Fire Ants – Wasp – Bees, OH MY!
Spring in Texas brings to our minds beautiful bluebonnets and wildflowers. But spring also brings fire ants, wasp, hornets, and bees, which are not only annoying at picnics but also can be dangerous for venom allergic people. The wingless member of Hymenoptera Order is the Fire Ant, Solenopsis invicta. The Winged members are in two families, Apidae (bees) and Vespidae (hornets, wasp, and yellow jacket). Interestingly, only the female’s sting.
Fire Ants accidentally entered the US between 1918-the 1930s carried on a cargo ship from South America to a port in Mobile, Alabama. They have spread across the southeast and are further migrating.
Although they prefer warmer climates, they are migrating north following the warmer areas next to highways and roads. Also, they are mating with native ants, which has made them more cold-tolerant. Global warming will likely allow their migration even further north. They build their mounds in the warm moist soil preferring open, sunny areas, such as pastures, parks, lawns, playgrounds, golf courses and be seen in any green space such as at shopping areas or gas stations. Commonly children can inadvertently step on a mound each summer/spring.
The fire ant uses its mandible to grasp its victim, then arches its body and drives its stinger into the skin to release venom. It then pivots around its mandibles and inflicts further stings in a circular pattern.
Classically a sterile pustule form 24 hours later.
BEES, YELLOW JACKET, WASP, AND HORNETS
Flying insects in the order Hymenoptera includes bees, yellow jackets, wasps, and hornets.
Honeybees, the Apidae family, live in colonies with up to 65,000 members. They build their nests inside hollow trees or logs. When it stings, it leaves a barbed stinger attached to a venom sac in the victim’s skin, resulting in the bee’s evisceration and death. Most bee stings occur while people are walking barefoot or handling flowers. Honeybees are docile and only sting when provoked or protecting their nest. However, Africanized bees came to the US in 1990 and are a major stinging threat in southern Texas. Africanized bees are more aggressive and sting in larger numbers. Interestingly, they were brought to Brazil from Africa in 1956 to replace European honeybees with a more productive tropical climate honeybee.
Vespidae family includes yellow jackets, hornets, and wasp. Yellow Jackets cause most of the stings in this family. They build their nest underground or in human structures low to the ground and are attracted to picnic and trash containers. They are aggressive and can sting numerous times. Yellow-faced and white-faced hornets are aerial yellow jackets and build a nest in trees and shrubs. Wasp are more common in southern states and make their homes under eves and on porches and below deck railings.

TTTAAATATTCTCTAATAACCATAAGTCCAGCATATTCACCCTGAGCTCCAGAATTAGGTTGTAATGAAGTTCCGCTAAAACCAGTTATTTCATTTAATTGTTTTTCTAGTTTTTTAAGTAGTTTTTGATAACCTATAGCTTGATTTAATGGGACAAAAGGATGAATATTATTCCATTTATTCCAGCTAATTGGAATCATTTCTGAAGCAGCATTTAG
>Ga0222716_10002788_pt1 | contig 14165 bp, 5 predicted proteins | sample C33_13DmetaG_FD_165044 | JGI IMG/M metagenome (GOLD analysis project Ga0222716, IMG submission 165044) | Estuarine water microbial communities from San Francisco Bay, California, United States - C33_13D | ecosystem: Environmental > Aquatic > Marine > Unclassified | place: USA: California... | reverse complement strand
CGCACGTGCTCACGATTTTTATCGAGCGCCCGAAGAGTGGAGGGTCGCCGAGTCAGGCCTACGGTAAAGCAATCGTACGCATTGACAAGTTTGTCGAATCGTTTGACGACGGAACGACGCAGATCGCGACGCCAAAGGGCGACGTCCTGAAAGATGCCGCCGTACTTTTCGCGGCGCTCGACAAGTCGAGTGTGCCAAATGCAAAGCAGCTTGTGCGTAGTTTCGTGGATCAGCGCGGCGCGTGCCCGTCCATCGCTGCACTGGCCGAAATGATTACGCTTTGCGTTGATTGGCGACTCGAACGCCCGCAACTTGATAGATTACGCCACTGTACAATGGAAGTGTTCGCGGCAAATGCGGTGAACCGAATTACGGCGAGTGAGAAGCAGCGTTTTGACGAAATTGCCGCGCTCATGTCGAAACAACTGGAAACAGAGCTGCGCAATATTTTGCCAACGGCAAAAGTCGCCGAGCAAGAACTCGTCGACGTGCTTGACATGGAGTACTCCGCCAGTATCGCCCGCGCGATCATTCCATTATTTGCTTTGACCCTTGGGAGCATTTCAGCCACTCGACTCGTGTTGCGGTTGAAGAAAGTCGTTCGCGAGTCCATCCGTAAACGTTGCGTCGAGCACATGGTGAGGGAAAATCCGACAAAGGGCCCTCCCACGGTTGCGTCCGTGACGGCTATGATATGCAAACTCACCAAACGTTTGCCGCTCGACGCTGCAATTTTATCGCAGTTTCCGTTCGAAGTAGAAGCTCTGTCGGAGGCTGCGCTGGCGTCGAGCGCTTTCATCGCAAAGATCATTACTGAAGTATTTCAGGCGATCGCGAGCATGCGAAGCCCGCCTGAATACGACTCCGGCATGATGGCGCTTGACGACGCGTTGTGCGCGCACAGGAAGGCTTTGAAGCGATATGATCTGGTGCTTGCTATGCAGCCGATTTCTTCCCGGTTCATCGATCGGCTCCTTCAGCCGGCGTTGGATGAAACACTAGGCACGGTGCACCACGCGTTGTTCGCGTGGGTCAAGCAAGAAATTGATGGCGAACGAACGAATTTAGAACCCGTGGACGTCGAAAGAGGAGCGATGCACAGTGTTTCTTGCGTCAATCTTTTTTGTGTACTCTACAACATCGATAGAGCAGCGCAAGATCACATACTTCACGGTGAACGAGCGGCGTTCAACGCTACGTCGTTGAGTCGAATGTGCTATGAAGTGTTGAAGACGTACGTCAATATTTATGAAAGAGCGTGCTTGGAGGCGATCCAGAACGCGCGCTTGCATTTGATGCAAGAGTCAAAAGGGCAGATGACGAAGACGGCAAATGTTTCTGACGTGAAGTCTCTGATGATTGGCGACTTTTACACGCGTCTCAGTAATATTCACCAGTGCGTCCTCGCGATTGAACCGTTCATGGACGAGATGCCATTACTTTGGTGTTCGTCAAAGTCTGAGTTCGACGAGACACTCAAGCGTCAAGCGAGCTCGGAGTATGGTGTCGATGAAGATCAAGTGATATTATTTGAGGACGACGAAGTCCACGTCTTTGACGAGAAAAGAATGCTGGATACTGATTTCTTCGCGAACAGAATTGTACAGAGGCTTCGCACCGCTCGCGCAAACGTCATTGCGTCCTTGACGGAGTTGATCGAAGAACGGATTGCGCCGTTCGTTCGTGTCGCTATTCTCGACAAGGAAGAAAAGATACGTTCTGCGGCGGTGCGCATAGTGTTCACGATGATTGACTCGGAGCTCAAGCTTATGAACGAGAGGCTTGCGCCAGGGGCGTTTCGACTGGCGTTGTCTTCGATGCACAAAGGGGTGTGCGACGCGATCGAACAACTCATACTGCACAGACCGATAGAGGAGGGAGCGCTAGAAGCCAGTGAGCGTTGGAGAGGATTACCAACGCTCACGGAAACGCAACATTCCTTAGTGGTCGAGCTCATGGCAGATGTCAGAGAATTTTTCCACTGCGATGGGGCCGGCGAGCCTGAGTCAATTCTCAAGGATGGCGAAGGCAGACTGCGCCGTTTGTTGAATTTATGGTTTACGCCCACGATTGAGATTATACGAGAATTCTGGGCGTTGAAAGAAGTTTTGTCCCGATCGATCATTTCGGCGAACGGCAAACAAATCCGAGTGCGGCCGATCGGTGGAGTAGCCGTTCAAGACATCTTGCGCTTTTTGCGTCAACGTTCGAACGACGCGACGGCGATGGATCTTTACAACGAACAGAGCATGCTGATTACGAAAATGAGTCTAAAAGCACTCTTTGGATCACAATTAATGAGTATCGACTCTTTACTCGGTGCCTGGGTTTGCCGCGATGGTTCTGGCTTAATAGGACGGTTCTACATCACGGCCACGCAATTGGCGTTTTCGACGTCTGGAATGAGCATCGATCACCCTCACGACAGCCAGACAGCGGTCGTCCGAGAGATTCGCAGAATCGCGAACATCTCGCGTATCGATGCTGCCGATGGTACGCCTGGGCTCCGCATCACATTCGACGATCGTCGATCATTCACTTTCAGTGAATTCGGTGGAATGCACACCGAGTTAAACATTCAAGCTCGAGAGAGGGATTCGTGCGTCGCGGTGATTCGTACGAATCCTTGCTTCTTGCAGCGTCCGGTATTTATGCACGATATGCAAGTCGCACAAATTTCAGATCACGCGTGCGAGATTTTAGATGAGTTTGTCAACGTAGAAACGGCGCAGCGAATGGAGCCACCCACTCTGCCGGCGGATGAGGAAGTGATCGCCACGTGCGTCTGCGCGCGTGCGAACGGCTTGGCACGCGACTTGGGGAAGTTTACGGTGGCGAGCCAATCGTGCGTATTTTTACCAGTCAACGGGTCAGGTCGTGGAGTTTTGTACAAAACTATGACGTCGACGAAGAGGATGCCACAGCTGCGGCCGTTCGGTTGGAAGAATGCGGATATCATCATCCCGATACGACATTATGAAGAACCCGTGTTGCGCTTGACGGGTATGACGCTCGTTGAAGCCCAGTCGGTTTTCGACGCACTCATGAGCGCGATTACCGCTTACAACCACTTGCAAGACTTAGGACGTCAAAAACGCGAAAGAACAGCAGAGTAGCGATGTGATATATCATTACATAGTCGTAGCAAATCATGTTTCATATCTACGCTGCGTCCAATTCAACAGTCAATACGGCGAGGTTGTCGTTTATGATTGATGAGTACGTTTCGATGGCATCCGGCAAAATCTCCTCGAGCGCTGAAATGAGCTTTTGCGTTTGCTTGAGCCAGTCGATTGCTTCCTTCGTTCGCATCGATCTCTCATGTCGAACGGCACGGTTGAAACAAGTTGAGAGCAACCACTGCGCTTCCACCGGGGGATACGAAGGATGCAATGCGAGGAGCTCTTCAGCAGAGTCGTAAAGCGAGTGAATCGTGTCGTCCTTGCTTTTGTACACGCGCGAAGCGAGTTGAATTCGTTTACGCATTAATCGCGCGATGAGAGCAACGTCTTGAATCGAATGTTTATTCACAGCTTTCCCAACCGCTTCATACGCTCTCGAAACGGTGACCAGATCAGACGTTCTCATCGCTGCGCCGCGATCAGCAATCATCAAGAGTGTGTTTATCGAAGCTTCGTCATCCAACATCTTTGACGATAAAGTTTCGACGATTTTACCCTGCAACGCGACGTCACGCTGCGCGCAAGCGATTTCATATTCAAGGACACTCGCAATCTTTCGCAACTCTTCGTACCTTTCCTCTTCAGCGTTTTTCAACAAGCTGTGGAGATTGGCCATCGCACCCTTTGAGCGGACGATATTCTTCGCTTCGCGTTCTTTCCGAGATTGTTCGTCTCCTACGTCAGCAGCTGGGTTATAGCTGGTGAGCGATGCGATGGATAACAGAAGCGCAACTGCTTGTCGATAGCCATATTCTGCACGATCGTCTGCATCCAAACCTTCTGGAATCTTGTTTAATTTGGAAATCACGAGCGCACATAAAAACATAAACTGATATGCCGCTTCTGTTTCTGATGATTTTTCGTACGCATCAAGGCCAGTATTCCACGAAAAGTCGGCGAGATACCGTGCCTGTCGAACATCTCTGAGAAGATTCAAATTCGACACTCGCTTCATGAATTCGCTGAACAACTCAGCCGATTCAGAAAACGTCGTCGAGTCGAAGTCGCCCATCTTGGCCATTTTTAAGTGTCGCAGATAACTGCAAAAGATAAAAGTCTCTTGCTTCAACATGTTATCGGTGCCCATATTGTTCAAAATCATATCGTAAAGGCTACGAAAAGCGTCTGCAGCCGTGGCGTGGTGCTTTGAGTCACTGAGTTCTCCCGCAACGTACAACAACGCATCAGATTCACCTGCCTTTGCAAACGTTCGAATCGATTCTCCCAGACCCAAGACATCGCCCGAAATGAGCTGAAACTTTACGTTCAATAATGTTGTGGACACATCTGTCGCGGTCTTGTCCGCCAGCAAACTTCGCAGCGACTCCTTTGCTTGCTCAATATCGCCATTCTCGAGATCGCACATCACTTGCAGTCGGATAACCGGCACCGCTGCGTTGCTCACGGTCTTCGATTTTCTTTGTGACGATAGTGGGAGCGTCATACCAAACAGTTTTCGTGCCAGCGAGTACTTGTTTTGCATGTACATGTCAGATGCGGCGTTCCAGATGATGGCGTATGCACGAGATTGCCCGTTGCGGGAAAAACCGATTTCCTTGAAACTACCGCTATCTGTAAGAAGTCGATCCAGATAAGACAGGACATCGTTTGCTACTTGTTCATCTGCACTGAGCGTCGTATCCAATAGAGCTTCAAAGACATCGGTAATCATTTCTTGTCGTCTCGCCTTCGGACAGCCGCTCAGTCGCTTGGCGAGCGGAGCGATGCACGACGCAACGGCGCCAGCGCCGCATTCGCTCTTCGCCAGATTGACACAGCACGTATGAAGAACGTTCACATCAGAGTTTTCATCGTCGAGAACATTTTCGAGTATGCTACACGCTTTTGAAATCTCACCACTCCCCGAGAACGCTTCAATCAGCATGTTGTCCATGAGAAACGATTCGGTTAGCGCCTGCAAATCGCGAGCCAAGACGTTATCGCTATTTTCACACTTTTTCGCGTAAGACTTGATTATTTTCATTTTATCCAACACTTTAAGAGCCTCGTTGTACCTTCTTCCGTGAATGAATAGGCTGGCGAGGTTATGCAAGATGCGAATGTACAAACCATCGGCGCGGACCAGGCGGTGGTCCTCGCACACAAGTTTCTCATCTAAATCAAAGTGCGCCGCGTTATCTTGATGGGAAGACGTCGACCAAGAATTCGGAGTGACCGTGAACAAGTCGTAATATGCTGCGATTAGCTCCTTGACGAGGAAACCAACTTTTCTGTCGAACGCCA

TYPES OF REACTIONS-small local, large local, and systemic
Most stings cause small local reactions. Large local reactions affect 20% of kids and 10% of adults. They occur at the sting site and may extend to include the entire extremity peaking at 48-72 hours and resolve 5-10 days.
Most people will have a similar reaction to future stings. There is only a low risk of having a systemic reaction with future stings when the initial reaction was large local. Therefore, allergy testing is not needed when the reaction was limited to the area of the sting.
Systemic reactions to Hymenoptera stings are approximately 3% of adults and 1% of kids. At least 50 deaths per year occur from allergic reactions. A systemic or anaphylactic reaction occurs quickly after the sting and involves two or more organ systems. Common examples of symptoms include hives and swelling of the skin, itching and watery eyes and nose, throat itching and tightness, coughing, chest tightness, wheezing and shortness of breath, nausea and vomiting, and diarrhea sense of impending doom and cardiovascular involvement causing lightheadedness and passing out. Hives occur in at least 80% of systemic sting reactions. 60% of adults and 40% of kids with systemic reactions are likely to have another systemic reaction with future stings.
Diagnosis is made by a history of systemic symptoms after a sting and a positive skin test or blood test to Hymenoptera. Skin testing is a safely done procedure at an allergist’s office that takes a couple of hours.
TREATMENT OF IMMEDIATE REACTION
Treatment of reactions to a local area includes antihistamines, ice packs, analgesics, and topical steroids. Consider systemic steroids for a large local reaction.
Treatment of systemic reaction is quick administration of epinephrine autoinjector. Then seek medical care to monitor for a return of the symptoms. Delay in the use of epinephrine has contributed to deaths, and time delays can cause resistance to epinephrine.
AVOIDANCE OF STINGS
Avoidance includes minimizing high-risk exposure such as lawn and garden work and being near trash bins, and eating and drinking sugary items outdoors. Stings to the mouth and tongue can occur from ingesting food that is scavenged by yellow jackets. One should wear closed-toe shoes with socks and long sleeve pants and shirts. Avoid perfume and bright-colored clothing.
CAN VENOM ALLERGY BE CURED?
Patients should be able to live a normal life outside and participate in many activities such as sports and not fear an allergic reaction to an inadvertent sting. Allergy shots, immunotherapy, to Hymenoptera venom is a lifesaving procure that can cure a person of their insect allergy.